.....Advertisement.....
.....Advertisement.....

Terry Strange: The man, the music, the teacher

-A A +A
By Robert Villanueva

For more than four decades, Terry Strange has been strumming along to the music of life, beginning with an interest in guitar and mandolin.

Previous
Play
Next

“It’ll be 45 years in July,” Strange said. “I started when I was 5 years old.”

Over the years, music has become a driving force in Strange’s life, particularly Bluegrass music.

Today, as the owner of a music studio where he teaches banjo and guitar, among other instruments, Strange is hoping to preserve what he loves.

“My main goal is to keep old time music alive,” he said.

Having taught out of music stores throughout Hardin County for about 25 years, Strange opened his own Elizabethtown studio — The Music Studio of Terry Strange, 428 W. Dixie Ave., Suite #6 — about a year ago. He wants to pass down the music skills he has honed over his lifetime that began when he noticed a guitar and mandolin his dad had “laying around the house” and tried playing them.

Strange was encouraged and supported by his family to play the instruments, and he found himself drawn to music.

“I was an only child growing up, so music was my playmate,” he said.

At the age of about 10-1/2, Strange saw a banjo for the first time, a 1904 model his great-uncle, a noted Hardin County musician, gave to his uncle, who in turn let Strange’s father borrow it. Not knowing he was supposed to use three finger-picks to play the instrument, Strange used a guitar pick.

After showing an interest in the banjo, his mother secretly started saving dimes in a fruit jar to be able to pay for a new banjo for her son. Within “a short period of time,” Strange said, she had saved $300.

He got his first banjo when he was 11.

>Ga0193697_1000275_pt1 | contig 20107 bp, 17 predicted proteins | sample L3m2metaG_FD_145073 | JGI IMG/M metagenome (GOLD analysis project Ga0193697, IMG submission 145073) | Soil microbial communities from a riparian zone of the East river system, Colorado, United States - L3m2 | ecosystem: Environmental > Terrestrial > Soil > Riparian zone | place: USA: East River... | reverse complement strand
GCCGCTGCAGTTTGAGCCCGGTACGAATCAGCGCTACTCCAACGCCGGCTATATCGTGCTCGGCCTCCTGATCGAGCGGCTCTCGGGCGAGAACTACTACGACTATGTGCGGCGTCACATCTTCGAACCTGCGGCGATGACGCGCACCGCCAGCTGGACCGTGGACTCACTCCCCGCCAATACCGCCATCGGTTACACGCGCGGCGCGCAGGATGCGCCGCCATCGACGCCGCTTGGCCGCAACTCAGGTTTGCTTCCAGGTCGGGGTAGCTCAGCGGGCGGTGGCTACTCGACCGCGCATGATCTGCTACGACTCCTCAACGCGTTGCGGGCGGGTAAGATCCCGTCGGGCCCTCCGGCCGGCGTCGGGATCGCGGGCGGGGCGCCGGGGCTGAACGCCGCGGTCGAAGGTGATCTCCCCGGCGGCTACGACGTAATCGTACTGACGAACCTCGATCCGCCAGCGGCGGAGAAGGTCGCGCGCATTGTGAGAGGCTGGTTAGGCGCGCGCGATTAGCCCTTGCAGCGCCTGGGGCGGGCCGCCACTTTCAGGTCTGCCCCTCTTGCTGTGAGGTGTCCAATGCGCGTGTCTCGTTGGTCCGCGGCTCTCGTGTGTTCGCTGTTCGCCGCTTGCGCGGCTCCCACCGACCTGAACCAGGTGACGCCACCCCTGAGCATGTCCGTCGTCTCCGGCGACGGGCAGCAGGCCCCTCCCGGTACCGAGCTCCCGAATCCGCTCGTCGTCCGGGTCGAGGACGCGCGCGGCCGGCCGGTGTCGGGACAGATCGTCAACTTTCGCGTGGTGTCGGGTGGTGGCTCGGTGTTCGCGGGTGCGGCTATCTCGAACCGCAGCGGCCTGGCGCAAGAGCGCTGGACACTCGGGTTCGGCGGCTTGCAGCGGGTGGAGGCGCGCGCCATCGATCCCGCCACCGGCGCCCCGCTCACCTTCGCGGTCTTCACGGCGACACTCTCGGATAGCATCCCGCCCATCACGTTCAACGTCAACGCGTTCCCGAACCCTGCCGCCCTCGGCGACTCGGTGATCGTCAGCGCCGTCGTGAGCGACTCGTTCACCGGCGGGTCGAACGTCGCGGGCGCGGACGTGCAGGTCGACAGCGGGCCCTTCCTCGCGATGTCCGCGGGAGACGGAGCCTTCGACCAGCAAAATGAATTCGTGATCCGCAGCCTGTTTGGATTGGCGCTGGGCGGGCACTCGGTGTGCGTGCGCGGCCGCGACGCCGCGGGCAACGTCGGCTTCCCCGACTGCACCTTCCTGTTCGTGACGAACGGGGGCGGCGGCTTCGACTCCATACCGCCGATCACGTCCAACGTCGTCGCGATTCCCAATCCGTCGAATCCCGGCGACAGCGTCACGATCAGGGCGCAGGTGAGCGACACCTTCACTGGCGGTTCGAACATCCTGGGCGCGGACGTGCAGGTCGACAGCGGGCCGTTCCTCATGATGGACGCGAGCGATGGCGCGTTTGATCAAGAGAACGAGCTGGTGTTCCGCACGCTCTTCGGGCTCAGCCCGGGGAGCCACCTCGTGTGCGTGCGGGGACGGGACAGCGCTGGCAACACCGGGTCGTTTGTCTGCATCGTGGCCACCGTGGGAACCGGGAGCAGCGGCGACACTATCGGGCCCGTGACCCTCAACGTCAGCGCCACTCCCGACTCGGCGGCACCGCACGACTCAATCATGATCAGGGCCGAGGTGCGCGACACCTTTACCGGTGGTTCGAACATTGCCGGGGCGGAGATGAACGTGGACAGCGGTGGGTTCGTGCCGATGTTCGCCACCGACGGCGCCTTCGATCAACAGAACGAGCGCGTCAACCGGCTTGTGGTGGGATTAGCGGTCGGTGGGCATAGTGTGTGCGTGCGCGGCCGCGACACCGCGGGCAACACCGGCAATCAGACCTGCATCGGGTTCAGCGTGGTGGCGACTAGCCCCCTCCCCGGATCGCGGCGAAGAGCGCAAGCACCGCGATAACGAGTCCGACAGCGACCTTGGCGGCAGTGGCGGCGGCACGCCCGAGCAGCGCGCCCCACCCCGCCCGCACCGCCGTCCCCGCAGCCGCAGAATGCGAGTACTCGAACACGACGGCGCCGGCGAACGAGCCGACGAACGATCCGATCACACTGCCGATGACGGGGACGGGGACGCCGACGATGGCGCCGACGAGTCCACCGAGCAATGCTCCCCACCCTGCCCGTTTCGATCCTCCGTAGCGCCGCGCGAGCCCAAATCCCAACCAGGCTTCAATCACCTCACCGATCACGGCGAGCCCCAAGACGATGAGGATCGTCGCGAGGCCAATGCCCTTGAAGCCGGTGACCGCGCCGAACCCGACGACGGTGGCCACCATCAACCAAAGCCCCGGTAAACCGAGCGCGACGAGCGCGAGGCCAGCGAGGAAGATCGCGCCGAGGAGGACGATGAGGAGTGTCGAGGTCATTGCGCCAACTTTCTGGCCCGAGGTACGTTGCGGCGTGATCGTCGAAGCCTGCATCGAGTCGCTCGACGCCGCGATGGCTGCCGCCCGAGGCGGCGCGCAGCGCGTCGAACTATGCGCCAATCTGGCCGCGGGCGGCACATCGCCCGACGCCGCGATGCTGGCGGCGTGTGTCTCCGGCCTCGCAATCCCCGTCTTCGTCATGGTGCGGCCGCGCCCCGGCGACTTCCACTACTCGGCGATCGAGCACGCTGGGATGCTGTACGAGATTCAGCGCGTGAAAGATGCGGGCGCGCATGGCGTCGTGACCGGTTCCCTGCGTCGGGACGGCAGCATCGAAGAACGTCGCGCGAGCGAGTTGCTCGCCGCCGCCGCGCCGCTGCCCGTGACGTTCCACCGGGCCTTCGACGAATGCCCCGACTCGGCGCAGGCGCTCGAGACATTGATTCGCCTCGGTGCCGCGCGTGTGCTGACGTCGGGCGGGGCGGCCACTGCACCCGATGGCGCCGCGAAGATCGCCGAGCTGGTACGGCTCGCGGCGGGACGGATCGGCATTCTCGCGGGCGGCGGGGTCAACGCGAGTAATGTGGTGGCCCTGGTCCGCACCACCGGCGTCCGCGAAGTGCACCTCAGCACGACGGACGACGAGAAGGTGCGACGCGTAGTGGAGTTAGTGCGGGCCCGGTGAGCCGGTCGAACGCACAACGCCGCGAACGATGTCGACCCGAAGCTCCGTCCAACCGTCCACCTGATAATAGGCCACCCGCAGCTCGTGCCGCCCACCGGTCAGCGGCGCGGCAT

“All of my family was a big support,” Strange said.

During high school, Strange played at local venues. He recalled playing at Helmwood Shopping Center parking lot on a hay wagon for a square dance.

By the time he was about 16 or 17, he began teaching part time.

When he was 20, Strange had taken time away from music to raise a family but was contacted by Wayne Reynolds, part of the The Reynolds Family band out of LaRue County. The band had just lost its banjo player and wanted Strange to consider trying out as a replacement, which Strange eventually did.

“That started a 13-and-a-half-year friendship,” Strange said.

As part of the band, Strange played with many noted Bluegrass musicians, including J.D. Crowe.

The studio is the culmination of his life of music. Strange’s students range in age from 5 to 85, he said.

Students of all skill levels in all genres of music — from Southern rock to Christian — take lessons at the studio, Strange said. The 30-minute lesson blocks draw students for lessons Strange offers in banjo, guitar, mandolin, electric bass guitar and stand-up bass.

“Terry is one heck of a teacher,” Allan Daugherty said.

Daugherty’s 24-year-old daughter, Amber, took banjo lessons for the past “two or three” years but had to quit for the holiday season due to her job. She will start up again at the beginning of the year.

Like many of the parents of students, Daugherty enjoyed being able to stay in the waiting room area while his daughter took her lessons. He described Strange as friendly and a good “one-on-one” teacher.

“He’d call my daughter ‘Little Earl,’” Daugherty said, referring to noted Bluegrass banjo player Earl Scruggs.

During his career, Strange also has managed to find time to write original music. The banjo songs are titled “Hardin County Blues” and “The Five-String Hop.” The musician also plays during local Bluegrass jams whenever possible.

“A teacher has to continue to improve,” he said.

As part of that process, Strange finds himself learning songs repeatedly.

“If I learn a song on one instrument, I learn it on all of them,” he said.

While Strange has a fiddle hanging on a wall, it is the one instrument he would like to learn to play that he hasn’t.

“I can’t seem to master the bow,” he said. “I think God intended me to be a picker, not a bower.”

Strange called music “a gift that comes from God,” which, when properly cultivated, will “be with you the rest of your life.”

“Music was always the love of my life,” Strange said. “I just never knew it would be a career.”

MORE: For more information about music lessons at The Music Studio of Terry Strange call (270) 735-7649.  The studio is at 428 W. Dixie Ave., Suite 6, Elizabethtown,